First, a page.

We have had a number of people emailing that they “keep reading that turmeric cannot be absorbed very well (or at all!) without the addition of black pepper or piperine”, and asking if this is true.
Indeed, all over the internet are claims that turmeric supplements must be consumed with pepper in order to absorb/ retain it in the body. These claims stem from a study in 1998 which showed that a 2g (2000mg) of curcumin (the active ingredient in turmeric) was metabolised very quickly by enzymes in the intestine and liver, making serum levels undetectable. However, if consumed with 20mg of piperine there was a 2000% increase in curcumin bioavailability1.
What this research shows is that taking high concentrations of curcumin on an empty stomach requires the addition of piperine in order for the curcumin to be bioavailable. To put this into perspective of a food and not extracts, you would need to be consuming around 80g of turmeric to have this kind of curcumin dosage. Although the words ‘curcumin’ and ‘turmeric’ are interchanged in a lot of websites, there is a big difference between the two, and its worth knowing the pros and cons of each.
How does pepper do this?
Piperine is a known inhibitor of a reaction called glucuronidation, which is a way the body metabolises drugs and other chemicals into inert and non-toxic substances. This reaction takes place in the intestinal wall and in the liver – which is where toxic chemicals first enter the body. The body recognises these high dosages of curcumin as toxic (as all phenolic compounds are to some degree), and tries to neutralise them. By inhibiting this reaction process, piperine prevents the glucuronidation of curcumin, and allows it to enter the blood stream and circulate the body.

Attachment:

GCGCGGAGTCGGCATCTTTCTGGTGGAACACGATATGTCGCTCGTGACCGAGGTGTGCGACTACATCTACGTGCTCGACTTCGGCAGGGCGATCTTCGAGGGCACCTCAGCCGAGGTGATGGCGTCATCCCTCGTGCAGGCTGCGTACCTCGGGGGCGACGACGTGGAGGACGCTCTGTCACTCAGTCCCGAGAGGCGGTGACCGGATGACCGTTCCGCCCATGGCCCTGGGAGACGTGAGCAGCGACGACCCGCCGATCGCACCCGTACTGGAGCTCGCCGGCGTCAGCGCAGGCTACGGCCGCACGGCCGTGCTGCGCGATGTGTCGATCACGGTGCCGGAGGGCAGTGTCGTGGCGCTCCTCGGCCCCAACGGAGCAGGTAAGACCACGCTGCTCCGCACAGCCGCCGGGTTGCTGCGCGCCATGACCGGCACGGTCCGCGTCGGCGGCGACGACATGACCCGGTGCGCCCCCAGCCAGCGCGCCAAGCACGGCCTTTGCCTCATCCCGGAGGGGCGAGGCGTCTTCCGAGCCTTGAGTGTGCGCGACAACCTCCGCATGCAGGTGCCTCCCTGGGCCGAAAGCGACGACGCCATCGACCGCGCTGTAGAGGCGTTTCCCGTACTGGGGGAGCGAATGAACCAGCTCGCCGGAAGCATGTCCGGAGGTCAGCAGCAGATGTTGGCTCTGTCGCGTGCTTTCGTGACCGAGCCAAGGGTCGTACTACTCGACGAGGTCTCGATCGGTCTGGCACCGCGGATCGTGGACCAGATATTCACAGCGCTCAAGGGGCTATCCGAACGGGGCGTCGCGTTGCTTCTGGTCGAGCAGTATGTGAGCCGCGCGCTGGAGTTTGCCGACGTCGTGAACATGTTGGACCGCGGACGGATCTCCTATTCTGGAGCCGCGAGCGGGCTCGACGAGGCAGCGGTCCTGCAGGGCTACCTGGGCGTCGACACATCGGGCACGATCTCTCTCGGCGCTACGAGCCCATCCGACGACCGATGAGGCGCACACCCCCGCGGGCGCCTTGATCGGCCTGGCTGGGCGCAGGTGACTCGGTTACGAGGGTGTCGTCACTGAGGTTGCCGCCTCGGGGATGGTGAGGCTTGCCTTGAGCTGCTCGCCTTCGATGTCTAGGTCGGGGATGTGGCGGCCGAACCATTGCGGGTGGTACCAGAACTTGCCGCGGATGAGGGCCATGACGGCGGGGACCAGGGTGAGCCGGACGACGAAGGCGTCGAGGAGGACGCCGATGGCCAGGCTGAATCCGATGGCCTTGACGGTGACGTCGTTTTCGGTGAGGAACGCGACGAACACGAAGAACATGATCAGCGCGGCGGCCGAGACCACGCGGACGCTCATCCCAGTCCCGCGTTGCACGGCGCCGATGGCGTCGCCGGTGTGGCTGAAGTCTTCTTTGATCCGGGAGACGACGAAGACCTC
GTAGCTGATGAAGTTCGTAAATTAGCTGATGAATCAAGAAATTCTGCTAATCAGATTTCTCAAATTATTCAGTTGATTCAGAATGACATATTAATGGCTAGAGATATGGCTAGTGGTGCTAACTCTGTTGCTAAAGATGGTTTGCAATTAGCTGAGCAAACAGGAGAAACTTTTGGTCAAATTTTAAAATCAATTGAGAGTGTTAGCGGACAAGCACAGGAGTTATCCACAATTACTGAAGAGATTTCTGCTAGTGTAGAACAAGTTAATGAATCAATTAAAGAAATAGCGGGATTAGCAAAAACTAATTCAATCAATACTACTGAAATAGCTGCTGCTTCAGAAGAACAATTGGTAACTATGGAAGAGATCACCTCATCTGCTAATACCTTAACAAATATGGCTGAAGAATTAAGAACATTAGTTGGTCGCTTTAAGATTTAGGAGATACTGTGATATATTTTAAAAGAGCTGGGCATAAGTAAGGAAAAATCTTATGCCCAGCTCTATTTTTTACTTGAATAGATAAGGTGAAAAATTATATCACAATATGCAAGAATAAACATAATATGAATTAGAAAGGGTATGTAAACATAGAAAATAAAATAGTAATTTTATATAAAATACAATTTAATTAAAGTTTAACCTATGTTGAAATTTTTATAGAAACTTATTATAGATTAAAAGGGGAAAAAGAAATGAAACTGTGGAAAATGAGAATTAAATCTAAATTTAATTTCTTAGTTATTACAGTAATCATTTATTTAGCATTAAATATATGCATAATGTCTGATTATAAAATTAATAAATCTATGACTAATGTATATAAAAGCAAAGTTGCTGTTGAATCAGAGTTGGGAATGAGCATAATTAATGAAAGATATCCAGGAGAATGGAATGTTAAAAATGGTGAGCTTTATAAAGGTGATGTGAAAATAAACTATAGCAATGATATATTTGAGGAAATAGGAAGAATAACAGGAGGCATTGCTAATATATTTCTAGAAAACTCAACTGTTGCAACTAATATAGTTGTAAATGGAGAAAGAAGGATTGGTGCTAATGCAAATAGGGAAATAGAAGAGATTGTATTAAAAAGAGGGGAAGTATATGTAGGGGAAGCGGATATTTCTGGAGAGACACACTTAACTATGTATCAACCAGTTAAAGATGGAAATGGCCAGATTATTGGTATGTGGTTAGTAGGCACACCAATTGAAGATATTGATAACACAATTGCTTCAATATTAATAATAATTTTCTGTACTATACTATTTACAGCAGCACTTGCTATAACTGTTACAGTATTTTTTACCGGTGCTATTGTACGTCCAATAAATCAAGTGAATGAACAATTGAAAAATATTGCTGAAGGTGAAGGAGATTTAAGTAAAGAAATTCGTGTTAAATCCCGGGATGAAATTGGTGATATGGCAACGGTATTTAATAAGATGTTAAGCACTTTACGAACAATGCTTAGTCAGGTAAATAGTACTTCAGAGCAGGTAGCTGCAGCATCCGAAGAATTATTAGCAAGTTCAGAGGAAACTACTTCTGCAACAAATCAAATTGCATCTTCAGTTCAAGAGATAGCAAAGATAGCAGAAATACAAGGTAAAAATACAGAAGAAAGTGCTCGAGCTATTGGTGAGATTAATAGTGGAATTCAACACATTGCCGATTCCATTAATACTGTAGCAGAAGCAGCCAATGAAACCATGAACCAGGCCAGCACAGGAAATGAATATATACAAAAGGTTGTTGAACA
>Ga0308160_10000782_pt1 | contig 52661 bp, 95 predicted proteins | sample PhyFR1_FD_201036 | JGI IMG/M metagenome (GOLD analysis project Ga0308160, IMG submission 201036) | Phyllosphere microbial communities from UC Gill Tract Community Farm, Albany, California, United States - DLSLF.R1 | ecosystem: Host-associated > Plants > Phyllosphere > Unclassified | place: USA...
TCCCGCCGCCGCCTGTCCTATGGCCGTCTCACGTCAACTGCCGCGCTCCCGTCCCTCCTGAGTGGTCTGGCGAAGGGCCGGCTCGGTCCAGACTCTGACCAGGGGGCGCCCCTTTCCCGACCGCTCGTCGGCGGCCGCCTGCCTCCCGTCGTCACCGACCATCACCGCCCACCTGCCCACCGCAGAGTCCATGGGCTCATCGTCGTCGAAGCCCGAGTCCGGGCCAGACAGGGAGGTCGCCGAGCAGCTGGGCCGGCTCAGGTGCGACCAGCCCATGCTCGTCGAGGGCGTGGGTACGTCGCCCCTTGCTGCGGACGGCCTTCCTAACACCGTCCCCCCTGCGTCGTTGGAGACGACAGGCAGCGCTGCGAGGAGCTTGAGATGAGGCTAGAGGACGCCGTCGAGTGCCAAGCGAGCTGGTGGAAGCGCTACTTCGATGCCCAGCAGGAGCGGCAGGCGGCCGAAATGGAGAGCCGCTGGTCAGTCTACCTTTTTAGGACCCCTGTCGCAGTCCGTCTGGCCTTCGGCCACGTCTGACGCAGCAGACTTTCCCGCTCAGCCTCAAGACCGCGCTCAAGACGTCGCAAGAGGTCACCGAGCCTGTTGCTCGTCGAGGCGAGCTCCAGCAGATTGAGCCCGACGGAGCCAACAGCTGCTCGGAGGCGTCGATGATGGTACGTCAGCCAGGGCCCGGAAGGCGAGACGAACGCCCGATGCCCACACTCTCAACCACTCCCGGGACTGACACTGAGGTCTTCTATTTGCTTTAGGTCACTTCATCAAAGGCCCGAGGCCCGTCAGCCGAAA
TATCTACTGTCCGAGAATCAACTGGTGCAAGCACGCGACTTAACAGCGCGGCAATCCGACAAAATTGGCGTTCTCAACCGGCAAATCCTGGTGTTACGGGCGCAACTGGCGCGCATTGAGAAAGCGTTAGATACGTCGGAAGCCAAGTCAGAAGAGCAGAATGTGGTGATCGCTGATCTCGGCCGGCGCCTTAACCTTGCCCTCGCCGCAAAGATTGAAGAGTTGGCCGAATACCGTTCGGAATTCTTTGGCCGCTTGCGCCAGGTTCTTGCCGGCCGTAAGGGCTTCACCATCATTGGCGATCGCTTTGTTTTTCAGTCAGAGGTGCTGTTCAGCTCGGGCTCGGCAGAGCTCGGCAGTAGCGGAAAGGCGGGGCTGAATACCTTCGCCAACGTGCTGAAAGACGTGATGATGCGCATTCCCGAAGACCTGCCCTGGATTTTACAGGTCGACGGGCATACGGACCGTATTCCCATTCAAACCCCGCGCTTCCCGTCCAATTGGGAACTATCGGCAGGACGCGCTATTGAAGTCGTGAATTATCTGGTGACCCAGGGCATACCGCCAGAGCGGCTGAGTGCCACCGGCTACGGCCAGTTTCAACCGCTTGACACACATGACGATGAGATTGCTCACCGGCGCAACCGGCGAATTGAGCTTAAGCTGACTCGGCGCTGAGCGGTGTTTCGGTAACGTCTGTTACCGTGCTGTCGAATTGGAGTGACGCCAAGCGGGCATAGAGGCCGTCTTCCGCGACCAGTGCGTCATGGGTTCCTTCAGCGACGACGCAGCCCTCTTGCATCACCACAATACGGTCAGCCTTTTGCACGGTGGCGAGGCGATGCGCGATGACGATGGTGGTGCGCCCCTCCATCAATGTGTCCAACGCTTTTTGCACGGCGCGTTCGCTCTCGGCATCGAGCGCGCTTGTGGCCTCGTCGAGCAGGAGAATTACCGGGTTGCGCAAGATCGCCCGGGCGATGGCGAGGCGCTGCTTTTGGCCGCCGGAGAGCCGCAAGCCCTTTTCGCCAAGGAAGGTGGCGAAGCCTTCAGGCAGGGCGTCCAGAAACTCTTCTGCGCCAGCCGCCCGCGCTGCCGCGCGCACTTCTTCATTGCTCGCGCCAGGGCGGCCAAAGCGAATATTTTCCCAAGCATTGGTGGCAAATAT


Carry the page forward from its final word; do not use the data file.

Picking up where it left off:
Is this a good thing?
It can be, and is more good than bad in my opinion. If you want large amounts of curcumin in your system then sure, it is a good thing. Curcumin is non-toxic up to dosages of around 8g, and piperines inhibition of glucuronidation doesn’t last for a very long time. However, if you are taking other drugs (paracetamol etc) or other supplements, piperine could inhibit the glucuronidation of these chemicals – these kind of herbal/ drug interactions shouldn’t be taken lightly, and have put people in hospital.
The big question
So, do you need to take black pepper with turmeric?
Remember, this study uses curcumin, not turmeric. It’s like comparing absorption/ retention of vitamin C from an orange to a high dosage of pure vitamin C powder. It doesn’t work – there are other variables which come into play when you eat the whole food, and what comes out of a lab is different to what comes out of the soil. We know that consuming whole food improves the absorption of the nutrients, this can be seen with bioflavinoids improving the absorption of vitamin C2. So this paper doesn’t really answer the question about consuming black pepper with turmeric, only about black pepper and curcumin.
But there is lots of research on the benefits of turmeric without black pepper3. So, because there is plenty of research showing the benefits of turmeric without black pepper, I would say that you do not need to take black pepper with a turmeric supplement. If you want to take a curcumin supplement, they yes, it could be a good idea to take it with some black pepper – or perhaps just take it with a meal (which might contain some black pepper – yum).
1. Shoba G. (1998). Influence of piperine on the pharmacokinetics of curcumin in animals and human volunteers. Planta med. 64 (4), 353-6.
2. Vinson JA. (1988). Comparative bioavailability to humans of ascorbic acid alone or in a citrus extract. Am J Clin Nutr. 48 (3), 601-4.
3. Benzie IFF. (2011). 13. In: Boca Raton Herbal Medicine: Biomolecular and Clinical Aspects. NCBI Bookshelf: CRC Press.
Image courtesy of shadowfall.